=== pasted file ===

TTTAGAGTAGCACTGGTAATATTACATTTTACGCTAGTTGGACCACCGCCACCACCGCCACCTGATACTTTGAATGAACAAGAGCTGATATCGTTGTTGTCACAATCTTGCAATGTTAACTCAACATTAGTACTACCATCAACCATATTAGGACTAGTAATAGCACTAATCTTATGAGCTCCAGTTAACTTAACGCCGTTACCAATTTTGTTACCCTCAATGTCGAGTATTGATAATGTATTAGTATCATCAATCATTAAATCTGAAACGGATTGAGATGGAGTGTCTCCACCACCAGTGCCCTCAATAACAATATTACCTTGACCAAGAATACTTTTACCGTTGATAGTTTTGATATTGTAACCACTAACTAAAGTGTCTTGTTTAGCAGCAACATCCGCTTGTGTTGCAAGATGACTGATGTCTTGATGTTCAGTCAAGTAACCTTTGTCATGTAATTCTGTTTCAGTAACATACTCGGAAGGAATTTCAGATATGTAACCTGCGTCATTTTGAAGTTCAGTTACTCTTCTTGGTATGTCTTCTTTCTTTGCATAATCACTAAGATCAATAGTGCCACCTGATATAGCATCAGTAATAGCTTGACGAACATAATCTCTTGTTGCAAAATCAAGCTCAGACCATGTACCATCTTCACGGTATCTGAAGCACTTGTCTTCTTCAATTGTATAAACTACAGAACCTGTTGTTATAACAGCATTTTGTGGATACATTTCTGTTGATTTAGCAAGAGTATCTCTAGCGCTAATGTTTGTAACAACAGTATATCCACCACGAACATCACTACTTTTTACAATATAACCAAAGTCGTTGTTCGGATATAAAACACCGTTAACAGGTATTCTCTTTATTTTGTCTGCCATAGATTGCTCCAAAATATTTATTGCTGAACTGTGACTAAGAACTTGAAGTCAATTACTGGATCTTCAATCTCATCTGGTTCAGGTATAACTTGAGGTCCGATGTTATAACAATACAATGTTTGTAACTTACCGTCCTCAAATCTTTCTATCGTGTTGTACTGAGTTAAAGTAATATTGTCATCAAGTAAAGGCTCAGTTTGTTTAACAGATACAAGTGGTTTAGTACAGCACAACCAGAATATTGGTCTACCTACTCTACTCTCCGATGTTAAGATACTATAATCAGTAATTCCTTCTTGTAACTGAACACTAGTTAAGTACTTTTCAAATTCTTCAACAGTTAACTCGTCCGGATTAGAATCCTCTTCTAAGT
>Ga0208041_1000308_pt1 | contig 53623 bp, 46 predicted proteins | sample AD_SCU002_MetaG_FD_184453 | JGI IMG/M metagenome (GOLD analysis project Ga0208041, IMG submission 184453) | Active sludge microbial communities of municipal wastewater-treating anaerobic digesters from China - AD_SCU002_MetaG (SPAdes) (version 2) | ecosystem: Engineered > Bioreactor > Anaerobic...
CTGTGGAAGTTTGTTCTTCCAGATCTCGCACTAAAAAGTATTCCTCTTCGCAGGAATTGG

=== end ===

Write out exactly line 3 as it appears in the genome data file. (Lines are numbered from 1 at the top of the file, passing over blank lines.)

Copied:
CTGTGGAAGTTTGTTCTTCCAGATCTCGCACTAAAAAGTATTCCTCTTCGCAGGAATTGG